Kirkwood History

Constructing the Observatory

The Kirkwood Observatory was constructed in 1900 and dedicated on May 15, 1901. The dedication address was given by the eminent astronomer William J. Hussey, a member of the staff of the Lick Observatory, Mount Hamilton, California. The title of his talk was: Astronomy in Modern Life. President Joseph Swain spoke about his teacher and mentor, Daniel Kirkwood.

The equipment

The observatory houses a 12” refracting (lens) telescope. The optics were ground by Simon Brashear, a noted early 20th century optician. The telescope contains a doublet lens separated by the thickness of a postage stamp. The lens has an f/15 focal ratio, and is well-corrected for the usual aberrations. It produces excellent images when the seeing is good, and was designed for work on visual binaries. The doublet lens weighs about 30 lbs.

The telescope and dome cost $7500 in 1901, roughly $200,000 in today’s dollars, and was funded by the University. The telescope itself weighs about 850 lbs. The dome, mount and tube assembly were built by the Warner & Swasey Company, a Cleveland company well-known for building machine tools, special machinery, science instrumentation.

The Howard Clock in the Kirkwood Observatory lobby, was used to time binary stars (contrary to urban legend, it was never used for time dissemination).

Kirkwood Hall, also built during the Swain administration, was dedicated on January 25, 1895, 4 ½ months before Daniel Kirkwood’s death. East Fifth Street had been re-named Kirkwood Avenue in 1885, a year before he retired.

Kirkwood research

John A. Miller and Wilbur A. Cogshall

Kirkwood’s research on comets, meteors, and asteroids established a tradition of astronomical research at Indiana University. The first director of the Kirkwood Observatory, John A. Miller, made plans for the Kirkwood Observatory that continued this tradition. He had become interested in visual binary stars and his plans for the observatory included purchase of equipment for use with the 12-inch telescope to measure visual binary stars. He also got approval from President Swain to hire Wilbur A. Cogshall, an experienced visual binary star observer who had worked as T.J.J. See’s assistant at the Lowell Observatory, Flagstaff, Arizona for several years. Cogshall came to Bloomington in 1900. Miller and Cogshall were active as a team making observations of visual binary stars from 1901 to 1906, when Miller left to join Joseph Swain at Swarthmore College. Swain had been President of Swarthmore since 1902. Cogshall was appointed Director of the Kirkwood Observatory in 1907 and served in that capacity until he retired in 1944.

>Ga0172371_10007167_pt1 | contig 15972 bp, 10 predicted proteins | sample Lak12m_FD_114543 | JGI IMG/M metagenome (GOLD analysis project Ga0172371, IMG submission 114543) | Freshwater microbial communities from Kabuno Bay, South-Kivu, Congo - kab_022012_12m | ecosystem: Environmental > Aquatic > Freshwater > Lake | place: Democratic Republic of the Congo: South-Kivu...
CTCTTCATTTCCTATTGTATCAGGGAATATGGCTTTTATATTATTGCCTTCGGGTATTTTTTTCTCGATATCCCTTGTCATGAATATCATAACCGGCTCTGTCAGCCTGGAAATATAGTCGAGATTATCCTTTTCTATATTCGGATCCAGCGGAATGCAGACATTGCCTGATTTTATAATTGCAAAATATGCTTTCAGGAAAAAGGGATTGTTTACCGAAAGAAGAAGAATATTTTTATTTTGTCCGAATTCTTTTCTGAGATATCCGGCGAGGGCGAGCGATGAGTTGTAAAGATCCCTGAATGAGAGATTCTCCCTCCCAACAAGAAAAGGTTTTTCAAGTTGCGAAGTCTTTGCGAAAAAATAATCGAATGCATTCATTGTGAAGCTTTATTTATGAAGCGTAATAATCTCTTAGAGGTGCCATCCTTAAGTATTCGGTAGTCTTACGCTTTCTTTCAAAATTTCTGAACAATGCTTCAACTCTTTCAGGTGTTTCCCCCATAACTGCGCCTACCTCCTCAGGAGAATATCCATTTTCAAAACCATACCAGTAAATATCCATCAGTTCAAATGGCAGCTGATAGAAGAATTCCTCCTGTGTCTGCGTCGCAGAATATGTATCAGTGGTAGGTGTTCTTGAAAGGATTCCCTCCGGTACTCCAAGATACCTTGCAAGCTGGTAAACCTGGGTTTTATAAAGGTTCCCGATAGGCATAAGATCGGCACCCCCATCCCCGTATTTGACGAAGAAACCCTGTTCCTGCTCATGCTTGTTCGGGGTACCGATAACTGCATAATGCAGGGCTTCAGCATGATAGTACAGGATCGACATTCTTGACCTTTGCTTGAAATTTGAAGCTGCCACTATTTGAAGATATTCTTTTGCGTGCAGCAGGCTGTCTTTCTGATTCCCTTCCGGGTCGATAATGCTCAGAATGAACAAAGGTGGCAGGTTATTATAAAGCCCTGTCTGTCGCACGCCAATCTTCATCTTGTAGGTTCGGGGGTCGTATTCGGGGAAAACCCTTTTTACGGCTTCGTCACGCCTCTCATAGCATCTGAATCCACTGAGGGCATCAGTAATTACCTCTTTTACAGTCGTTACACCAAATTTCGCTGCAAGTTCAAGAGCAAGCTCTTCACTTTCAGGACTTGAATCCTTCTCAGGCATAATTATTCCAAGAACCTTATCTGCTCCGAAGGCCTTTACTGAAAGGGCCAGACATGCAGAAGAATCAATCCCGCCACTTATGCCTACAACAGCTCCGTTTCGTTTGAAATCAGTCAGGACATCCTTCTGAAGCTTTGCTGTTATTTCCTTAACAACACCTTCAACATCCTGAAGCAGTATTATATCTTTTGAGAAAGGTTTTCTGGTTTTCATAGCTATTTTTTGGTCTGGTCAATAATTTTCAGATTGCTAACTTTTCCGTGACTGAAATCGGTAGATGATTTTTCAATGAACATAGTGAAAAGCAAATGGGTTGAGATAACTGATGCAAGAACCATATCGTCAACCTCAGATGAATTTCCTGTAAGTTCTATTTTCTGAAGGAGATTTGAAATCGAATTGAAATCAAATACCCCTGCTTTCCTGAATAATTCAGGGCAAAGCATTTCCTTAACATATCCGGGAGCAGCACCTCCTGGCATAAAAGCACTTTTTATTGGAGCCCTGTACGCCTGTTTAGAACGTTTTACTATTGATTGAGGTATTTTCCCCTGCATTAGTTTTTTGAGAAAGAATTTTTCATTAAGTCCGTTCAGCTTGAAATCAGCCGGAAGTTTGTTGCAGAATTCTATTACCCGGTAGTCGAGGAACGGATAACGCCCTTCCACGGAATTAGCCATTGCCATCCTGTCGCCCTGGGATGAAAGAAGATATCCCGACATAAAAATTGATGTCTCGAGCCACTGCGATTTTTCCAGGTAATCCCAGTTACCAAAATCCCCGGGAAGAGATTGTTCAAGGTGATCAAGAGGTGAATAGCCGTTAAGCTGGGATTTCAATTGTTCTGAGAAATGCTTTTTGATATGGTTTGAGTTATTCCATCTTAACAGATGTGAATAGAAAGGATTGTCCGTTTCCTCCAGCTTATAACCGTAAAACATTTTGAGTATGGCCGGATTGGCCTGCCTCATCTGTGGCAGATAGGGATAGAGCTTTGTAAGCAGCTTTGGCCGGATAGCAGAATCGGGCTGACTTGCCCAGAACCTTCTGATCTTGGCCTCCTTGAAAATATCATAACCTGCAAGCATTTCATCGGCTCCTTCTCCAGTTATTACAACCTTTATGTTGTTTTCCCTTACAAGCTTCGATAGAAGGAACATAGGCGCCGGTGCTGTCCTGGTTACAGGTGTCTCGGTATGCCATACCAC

Cogshall faithfully finished and published the visual binary measurements that Miller and he had made, but he had no interest in starting new observing programs. He was more interested in astronomical instruments and optics and set up a small optical shop in the basement of the Kirkwood Observatory. He had access to the Physics Department shop when he needed to use machine tools. He made an 8-inch reflector which took a 2x2 inch photographic plate at the prime focus. He mounted it on the 12-inch refractor, and used it to take photographs of Halley’s Comet and other comets that were used by comet researchers many years later. He made the optical parts for a 24-inch Schwarzschild reflector, which was mounted in a small dome southeast of Bloomington. Problems with the mounting had not been solved when he retired. He was on leave in the second semester 1928-29 to serve as Chief Scientist of the U.S. Naval Observatory Eclipse Expedition to a site in the Philippine Islands. Major equipment was set up under his supervision to make photographic observations of the total solar eclipse on May 9, 1929.

Frank K. Edmondson

Frank K. Edmondson enrolled at IU as a Freshman in the Fall of 1929. Cogshall was his teacher for the basic techniques of astronomical photography. K.P. Williams, a mathematics professor, showed him how to use the transit instrument in the Kirkwood Observatory to evaluate the clock correction for the sidereal clock. He also taught the course in orbit calculation.

Edmondson graduated in 1933. After two years at the Lowell Observatory and two years at Harvard, he was appointed Instructor in Astronomy at IU in 1937 by President William Lowe Bryan, Swain’s successor as President in 1902. Dr. Bryan took a course in Analytic Geometry from Daniel Kirkwood in 1880. When Cogshall retired in 1944, Edmondson became the third Director of the Kirkwood Observatory